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Good Question: How Did Broadway Become Broadway?

MINNEAPOLIS (WCCO) -- If you needed any proof that Broadway is still going strong, the Broadway show "Hamilton" is on pace to eventually generate $1 billion in sales. Hamilton and other shows continue to be New York destinations.

So how did Broadway get started? Good Question.

Ron Perrier is a retired St. Cloud State theater and film professor, who also happens to be a Broadway Superfan.

"You've got the best actors, the best directors. You can hear your audience breathing. You can feel their response. And there's nothing like it," he said.

Perrier has travelled from Minnesota to New York to see more than 200 Broadway shows.

"Rarely do you see a dud. Because a dud show just doesn't run long," he said.

That's one reason Broadway has lasted as long as it has. Broadway, the street, was built in the early 1800s and was known for retail, but by the 1920s and 1930s, busy retail had attracted opportunistic theater, and Broadway evolved from shopping to show time.

Tim Weil is the Musical Director for "South Pacific" at the Guthrie Theater in Minneapolis.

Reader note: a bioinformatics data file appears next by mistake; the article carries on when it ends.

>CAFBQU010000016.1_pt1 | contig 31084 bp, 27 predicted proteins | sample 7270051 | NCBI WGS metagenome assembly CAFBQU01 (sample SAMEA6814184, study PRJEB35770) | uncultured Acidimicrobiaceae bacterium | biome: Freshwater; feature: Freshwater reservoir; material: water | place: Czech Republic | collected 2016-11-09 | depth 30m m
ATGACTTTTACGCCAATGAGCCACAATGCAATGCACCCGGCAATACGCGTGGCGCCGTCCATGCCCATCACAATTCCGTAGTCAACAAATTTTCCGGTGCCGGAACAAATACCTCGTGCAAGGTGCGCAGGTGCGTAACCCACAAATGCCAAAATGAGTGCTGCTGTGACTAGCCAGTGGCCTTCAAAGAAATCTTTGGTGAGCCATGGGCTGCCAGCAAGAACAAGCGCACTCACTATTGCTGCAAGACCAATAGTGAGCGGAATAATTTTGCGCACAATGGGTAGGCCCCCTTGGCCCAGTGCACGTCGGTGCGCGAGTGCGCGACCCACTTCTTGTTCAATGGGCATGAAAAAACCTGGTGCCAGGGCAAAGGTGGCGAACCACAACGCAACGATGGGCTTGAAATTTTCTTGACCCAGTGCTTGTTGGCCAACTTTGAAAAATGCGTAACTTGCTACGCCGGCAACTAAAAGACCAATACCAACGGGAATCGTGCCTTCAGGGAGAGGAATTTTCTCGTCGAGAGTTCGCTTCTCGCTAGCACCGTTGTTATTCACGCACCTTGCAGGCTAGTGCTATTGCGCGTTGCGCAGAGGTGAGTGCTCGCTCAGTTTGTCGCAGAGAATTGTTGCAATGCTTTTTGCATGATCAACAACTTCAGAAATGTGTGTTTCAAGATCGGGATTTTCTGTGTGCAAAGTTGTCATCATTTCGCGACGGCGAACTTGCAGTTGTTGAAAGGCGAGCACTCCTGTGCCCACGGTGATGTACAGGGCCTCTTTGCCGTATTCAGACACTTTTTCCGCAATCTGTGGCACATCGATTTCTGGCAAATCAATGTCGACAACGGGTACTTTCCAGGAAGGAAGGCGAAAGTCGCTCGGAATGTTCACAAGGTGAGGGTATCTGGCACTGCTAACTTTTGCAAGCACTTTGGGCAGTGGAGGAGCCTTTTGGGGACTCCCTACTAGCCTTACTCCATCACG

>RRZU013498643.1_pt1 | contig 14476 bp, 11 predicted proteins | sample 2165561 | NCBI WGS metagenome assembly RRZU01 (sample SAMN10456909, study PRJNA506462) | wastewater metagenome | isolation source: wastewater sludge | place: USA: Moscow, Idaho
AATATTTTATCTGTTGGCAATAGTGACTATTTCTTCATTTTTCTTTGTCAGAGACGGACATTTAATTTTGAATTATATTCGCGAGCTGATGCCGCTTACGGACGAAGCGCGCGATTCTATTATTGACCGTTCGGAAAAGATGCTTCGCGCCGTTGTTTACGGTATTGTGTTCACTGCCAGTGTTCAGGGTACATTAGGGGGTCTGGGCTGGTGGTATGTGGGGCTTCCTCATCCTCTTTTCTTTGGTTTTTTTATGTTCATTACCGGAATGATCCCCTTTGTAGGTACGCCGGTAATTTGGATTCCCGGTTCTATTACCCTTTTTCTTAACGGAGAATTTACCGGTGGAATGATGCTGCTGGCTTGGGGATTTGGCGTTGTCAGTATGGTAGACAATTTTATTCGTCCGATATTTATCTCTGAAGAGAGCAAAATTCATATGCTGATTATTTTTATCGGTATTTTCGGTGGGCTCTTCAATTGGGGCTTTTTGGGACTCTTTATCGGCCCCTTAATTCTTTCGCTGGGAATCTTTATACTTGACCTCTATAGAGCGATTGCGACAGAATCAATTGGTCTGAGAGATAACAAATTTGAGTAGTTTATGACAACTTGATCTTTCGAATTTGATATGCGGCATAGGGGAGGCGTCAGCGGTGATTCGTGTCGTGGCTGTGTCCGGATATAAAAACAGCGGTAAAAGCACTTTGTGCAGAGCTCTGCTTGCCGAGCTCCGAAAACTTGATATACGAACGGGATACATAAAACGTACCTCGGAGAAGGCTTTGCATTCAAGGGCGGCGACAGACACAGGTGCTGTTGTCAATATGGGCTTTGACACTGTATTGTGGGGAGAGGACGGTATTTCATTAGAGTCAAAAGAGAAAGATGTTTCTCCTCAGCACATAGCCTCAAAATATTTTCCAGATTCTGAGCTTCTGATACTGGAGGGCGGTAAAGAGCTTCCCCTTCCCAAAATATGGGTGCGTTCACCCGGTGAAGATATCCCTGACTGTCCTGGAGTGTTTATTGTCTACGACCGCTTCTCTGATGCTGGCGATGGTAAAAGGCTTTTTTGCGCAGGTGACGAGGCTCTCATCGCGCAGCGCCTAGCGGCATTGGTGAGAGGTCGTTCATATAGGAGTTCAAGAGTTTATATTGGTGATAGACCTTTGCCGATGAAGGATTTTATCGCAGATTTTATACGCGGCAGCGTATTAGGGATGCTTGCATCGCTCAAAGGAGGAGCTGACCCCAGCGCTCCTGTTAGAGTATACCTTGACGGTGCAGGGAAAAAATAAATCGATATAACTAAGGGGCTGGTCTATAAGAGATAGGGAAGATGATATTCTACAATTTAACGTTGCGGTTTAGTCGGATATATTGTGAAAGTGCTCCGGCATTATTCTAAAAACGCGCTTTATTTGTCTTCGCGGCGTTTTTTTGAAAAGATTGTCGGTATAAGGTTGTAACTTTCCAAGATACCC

"From the early Jerome Kern musicals, Showboat, and then on through, and it's still there today," he said.

Weil held that same title in New York for the hit Broadway show "Rent," 20 years ago.

"It, much like Hamilton, is doing now, was kind of revolutionary for its time," Weil said.

Hamilton is being called a "Hip Hopera," a musical that combines hip hop with the story of our Founding Fathers. Weil's friend Lin-Manuel Miranda wrote and stars in the show.

"He's brilliant. He's one of those once-in-a-generation guys. He's something else," Weil said.

Catchy acting and lyrics performed live have built Broadway over time.

There's no redo on the Broadway stage. Popularity hasn't changed much over the years, but ticket prices definitely have.

"You can spend as little as $250-$300 for a family of four, but as much as $2,000 without even blinking," Weil said.

Broadway was originally on the southern part of Manhattan, but it's epicenter is now between 42nd and 45th Streets. The cheaper, smaller theaters are called off-Broadway theaters.

There are about 40 Broadway theaters in all.

Experts say Minneapolis has the most theaters per capita in the United States.

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